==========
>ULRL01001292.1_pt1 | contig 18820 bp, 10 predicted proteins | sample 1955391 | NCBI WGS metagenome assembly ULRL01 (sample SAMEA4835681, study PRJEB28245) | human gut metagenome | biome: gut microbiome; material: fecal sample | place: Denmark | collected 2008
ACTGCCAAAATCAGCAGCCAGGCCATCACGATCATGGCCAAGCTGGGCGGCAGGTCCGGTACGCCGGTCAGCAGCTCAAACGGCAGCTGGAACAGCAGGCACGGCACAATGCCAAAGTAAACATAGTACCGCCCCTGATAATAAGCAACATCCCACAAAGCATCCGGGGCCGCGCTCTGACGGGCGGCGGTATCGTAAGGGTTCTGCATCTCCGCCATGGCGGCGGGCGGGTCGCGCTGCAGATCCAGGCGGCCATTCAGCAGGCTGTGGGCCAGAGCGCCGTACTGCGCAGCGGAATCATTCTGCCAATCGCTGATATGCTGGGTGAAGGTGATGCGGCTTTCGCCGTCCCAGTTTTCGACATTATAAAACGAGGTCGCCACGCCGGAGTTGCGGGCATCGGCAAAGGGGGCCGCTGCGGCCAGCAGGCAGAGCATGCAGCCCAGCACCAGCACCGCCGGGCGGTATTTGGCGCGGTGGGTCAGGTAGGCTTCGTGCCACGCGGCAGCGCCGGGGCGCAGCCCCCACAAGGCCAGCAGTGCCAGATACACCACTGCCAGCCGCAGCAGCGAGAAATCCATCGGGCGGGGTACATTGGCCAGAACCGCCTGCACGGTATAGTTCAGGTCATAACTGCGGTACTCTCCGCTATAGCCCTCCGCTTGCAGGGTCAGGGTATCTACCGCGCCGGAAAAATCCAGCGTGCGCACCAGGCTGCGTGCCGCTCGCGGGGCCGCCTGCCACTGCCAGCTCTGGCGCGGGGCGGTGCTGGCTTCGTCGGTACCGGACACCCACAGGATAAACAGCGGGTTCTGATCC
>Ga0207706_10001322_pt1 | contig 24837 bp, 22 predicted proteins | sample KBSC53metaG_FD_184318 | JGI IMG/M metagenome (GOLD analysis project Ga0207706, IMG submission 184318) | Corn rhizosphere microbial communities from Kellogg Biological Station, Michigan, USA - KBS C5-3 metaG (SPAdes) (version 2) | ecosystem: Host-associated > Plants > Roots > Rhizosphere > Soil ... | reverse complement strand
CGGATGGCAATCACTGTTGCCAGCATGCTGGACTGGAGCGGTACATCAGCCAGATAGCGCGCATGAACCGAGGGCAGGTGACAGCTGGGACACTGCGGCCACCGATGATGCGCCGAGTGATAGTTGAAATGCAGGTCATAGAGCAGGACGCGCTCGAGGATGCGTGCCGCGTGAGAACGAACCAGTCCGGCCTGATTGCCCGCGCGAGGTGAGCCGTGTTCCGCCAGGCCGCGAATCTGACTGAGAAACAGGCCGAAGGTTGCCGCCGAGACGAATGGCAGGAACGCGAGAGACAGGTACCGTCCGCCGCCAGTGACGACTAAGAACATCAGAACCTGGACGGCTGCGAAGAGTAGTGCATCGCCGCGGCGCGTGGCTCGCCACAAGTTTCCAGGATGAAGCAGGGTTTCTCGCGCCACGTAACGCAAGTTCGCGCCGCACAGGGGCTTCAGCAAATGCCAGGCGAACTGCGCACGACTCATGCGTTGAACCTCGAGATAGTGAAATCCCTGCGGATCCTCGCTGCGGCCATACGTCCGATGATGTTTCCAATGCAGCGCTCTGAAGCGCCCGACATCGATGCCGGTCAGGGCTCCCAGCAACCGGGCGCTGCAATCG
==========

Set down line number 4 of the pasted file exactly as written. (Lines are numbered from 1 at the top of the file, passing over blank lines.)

CGGATGGCAATCACTGTTGCCAGCATGCTGGACTGGAGCGGTACATCAGCCAGATAGCGCGCATGAACCGAGGGCAGGTGACAGCTGGGACACTGCGGCCACCGATGATGCGCCGAGTGATAGTTGAAATGCAGGTCATAGAGCAGGACGCGCTCGAGGATGCGTGCCGCGTGAGAACGAACCAGTCCGGCCTGATTGCCCGCGCGAGGTGAGCCGTGTTCCGCCAGGCCGCGAATCTGACTGAGAAACAGGCCGAAGGTTGCCGCCGAGACGAATGGCAGGAACGCGAGAGACAGGTACCGTCCGCCGCCAGTGACGACTAAGAACATCAGAACCTGGACGGCTGCGAAGAGTAGTGCATCGCCGCGGCGCGTGGCTCGCCACAAGTTTCCAGGATGAAGCAGGGTTTCTCGCGCCACGTAACGCAAGTTCGCGCCGCACAGGGGCTTCAGCAAATGCCAGGCGAACTGCGCACGACTCATGCGTTGAACCTCGAGATAGTGAAATCCCTGCGGATCCTCGCTGCGGCCATACGTCCGATGATGTTTCCAATGCAGCGCTCTGAAGCGCCCGACATCGATGCCGGTCAGGGCTCCCAGCAACCGGGCGCTGCAATCG